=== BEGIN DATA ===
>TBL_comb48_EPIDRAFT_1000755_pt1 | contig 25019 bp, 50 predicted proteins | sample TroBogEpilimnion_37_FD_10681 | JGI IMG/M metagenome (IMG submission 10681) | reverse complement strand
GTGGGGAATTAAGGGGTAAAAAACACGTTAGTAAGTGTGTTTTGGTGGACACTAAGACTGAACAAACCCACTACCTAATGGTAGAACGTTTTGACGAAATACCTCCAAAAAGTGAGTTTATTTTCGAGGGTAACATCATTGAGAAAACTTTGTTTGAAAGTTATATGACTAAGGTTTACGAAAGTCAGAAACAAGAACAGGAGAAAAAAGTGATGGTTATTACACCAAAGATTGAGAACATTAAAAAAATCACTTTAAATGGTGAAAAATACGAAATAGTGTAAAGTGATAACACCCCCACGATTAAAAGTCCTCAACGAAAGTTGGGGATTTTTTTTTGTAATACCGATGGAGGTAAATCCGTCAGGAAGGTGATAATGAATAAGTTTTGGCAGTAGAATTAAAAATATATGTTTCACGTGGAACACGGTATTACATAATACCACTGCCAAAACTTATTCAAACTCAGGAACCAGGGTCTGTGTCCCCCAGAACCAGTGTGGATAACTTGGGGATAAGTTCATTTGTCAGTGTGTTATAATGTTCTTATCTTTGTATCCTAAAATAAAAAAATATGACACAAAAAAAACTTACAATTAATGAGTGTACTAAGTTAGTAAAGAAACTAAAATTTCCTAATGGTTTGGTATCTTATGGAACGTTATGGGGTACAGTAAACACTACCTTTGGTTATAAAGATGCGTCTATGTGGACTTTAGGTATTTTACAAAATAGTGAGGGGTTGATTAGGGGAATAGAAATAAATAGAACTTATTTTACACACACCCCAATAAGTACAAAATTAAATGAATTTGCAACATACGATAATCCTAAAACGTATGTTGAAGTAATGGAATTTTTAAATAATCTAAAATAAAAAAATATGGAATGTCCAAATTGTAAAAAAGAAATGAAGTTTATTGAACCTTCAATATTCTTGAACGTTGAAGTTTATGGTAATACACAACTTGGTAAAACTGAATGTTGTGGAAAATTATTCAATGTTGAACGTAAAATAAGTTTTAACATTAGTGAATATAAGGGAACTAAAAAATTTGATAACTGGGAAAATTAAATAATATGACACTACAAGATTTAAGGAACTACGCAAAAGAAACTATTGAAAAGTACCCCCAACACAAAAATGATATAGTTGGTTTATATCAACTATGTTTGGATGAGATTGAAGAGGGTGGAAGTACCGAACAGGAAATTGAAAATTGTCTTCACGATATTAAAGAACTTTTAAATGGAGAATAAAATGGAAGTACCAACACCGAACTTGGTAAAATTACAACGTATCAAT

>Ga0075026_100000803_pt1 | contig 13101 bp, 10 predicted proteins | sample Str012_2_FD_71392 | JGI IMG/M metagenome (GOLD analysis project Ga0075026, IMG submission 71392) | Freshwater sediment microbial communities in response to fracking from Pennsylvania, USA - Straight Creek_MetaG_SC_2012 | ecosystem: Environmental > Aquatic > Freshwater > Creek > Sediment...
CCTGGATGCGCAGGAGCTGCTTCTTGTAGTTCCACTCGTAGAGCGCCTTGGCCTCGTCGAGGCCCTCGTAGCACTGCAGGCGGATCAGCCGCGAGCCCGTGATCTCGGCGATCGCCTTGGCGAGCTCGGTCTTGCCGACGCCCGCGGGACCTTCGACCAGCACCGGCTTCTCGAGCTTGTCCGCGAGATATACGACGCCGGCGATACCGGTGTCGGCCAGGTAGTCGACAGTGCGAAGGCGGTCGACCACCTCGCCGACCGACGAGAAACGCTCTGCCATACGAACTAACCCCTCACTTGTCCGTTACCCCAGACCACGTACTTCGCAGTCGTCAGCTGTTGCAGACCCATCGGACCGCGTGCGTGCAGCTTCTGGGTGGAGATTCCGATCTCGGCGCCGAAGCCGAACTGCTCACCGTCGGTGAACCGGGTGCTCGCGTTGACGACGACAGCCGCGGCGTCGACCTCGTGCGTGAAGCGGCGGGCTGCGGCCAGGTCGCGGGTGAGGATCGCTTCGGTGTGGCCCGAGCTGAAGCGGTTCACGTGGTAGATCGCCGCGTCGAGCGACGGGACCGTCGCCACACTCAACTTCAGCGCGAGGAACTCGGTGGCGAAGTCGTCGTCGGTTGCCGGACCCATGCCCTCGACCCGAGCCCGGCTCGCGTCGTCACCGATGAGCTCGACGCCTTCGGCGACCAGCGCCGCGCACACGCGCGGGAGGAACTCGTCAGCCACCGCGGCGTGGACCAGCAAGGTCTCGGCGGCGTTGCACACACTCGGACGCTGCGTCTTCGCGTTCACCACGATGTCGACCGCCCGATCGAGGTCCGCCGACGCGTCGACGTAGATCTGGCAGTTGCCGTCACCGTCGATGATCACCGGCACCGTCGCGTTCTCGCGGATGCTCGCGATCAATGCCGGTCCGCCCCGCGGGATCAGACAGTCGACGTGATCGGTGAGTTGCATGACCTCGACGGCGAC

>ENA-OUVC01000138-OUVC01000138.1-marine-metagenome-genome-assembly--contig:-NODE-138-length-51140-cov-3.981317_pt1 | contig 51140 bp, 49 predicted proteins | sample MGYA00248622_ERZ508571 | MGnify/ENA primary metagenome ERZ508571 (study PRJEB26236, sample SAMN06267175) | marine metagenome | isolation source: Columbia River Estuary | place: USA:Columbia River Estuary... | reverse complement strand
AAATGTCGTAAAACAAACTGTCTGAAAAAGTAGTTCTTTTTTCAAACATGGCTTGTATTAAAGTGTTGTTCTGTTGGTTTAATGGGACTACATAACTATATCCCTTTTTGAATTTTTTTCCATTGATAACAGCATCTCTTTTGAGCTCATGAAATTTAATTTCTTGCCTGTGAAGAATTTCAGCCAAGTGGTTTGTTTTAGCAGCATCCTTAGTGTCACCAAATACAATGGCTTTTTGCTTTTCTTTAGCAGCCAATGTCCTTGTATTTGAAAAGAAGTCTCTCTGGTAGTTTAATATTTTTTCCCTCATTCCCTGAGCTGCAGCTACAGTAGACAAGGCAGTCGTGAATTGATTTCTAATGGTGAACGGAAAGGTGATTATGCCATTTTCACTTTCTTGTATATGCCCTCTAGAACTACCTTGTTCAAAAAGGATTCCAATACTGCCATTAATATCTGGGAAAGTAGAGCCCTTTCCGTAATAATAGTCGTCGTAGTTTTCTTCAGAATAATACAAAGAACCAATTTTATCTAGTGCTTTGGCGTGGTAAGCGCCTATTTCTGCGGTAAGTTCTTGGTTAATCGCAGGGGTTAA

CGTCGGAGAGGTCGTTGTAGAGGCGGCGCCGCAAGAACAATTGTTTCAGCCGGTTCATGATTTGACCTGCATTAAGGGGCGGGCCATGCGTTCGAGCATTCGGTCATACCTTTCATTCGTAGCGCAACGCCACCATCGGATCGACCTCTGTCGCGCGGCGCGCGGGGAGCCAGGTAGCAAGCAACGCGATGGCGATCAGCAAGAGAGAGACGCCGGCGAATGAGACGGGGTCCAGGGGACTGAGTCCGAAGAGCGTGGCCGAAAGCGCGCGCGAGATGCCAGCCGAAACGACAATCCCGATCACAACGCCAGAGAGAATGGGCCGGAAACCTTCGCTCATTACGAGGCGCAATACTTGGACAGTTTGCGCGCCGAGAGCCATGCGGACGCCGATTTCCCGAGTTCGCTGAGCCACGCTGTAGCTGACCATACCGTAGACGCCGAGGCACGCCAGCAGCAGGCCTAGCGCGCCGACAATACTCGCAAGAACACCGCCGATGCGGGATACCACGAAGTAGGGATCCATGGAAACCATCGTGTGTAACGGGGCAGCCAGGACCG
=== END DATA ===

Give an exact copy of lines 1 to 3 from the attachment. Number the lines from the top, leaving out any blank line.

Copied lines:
>TBL_comb48_EPIDRAFT_1000755_pt1 | contig 25019 bp, 50 predicted proteins | sample TroBogEpilimnion_37_FD_10681 | JGI IMG/M metagenome (IMG submission 10681) | reverse complement strand
GTGGGGAATTAAGGGGTAAAAAACACGTTAGTAAGTGTGTTTTGGTGGACACTAAGACTGAACAAACCCACTACCTAATGGTAGAACGTTTTGACGAAATACCTCCAAAAAGTGAGTTTATTTTCGAGGGTAACATCATTGAGAAAACTTTGTTTGAAAGTTATATGACTAAGGTTTACGAAAGTCAGAAACAAGAACAGGAGAAAAAAGTGATGGTTATTACACCAAAGATTGAGAACATTAAAAAAATCACTTTAAATGGTGAAAAATACGAAATAGTGTAAAGTGATAACACCCCCACGATTAAAAGTCCTCAACGAAAGTTGGGGATTTTTTTTTGTAATACCGATGGAGGTAAATCCGTCAGGAAGGTGATAATGAATAAGTTTTGGCAGTAGAATTAAAAATATATGTTTCACGTGGAACACGGTATTACATAATACCACTGCCAAAACTTATTCAAACTCAGGAACCAGGGTCTGTGTCCCCCAGAACCAGTGTGGATAACTTGGGGATAAGTTCATTTGTCAGTGTGTTATAATGTTCTTATCTTTGTATCCTAAAATAAAAAAATATGACACAAAAAAAACTTACAATTAATGAGTGTACTAAGTTAGTAAAGAAACTAAAATTTCCTAATGGTTTGGTATCTTATGGAACGTTATGGGGTACAGTAAACACTACCTTTGGTTATAAAGATGCGTCTATGTGGACTTTAGGTATTTTACAAAATAGTGAGGGGTTGATTAGGGGAATAGAAATAAATAGAACTTATTTTACACACACCCCAATAAGTACAAAATTAAATGAATTTGCAACATACGATAATCCTAAAACGTATGTTGAAGTAATGGAATTTTTAAATAATCTAAAATAAAAAAATATGGAATGTCCAAATTGTAAAAAAGAAATGAAGTTTATTGAACCTTCAATATTCTTGAACGTTGAAGTTTATGGTAATACACAACTTGGTAAAACTGAATGTTGTGGAAAATTATTCAATGTTGAACGTAAAATAAGTTTTAACATTAGTGAATATAAGGGAACTAAAAAATTTGATAACTGGGAAAATTAAATAATATGACACTACAAGATTTAAGGAACTACGCAAAAGAAACTATTGAAAAGTACCCCCAACACAAAAATGATATAGTTGGTTTATATCAACTATGTTTGGATGAGATTGAAGAGGGTGGAAGTACCGAACAGGAAATTGAAAATTGTCTTCACGATATTAAAGAACTTTTAAATGGAGAATAAAATGGAAGTACCAACACCGAACTTGGTAAAATTACAACGTATCAAT

>Ga0075026_100000803_pt1 | contig 13101 bp, 10 predicted proteins | sample Str012_2_FD_71392 | JGI IMG/M metagenome (GOLD analysis project Ga0075026, IMG submission 71392) | Freshwater sediment microbial communities in response to fracking from Pennsylvania, USA - Straight Creek_MetaG_SC_2012 | ecosystem: Environmental > Aquatic > Freshwater > Creek > Sediment...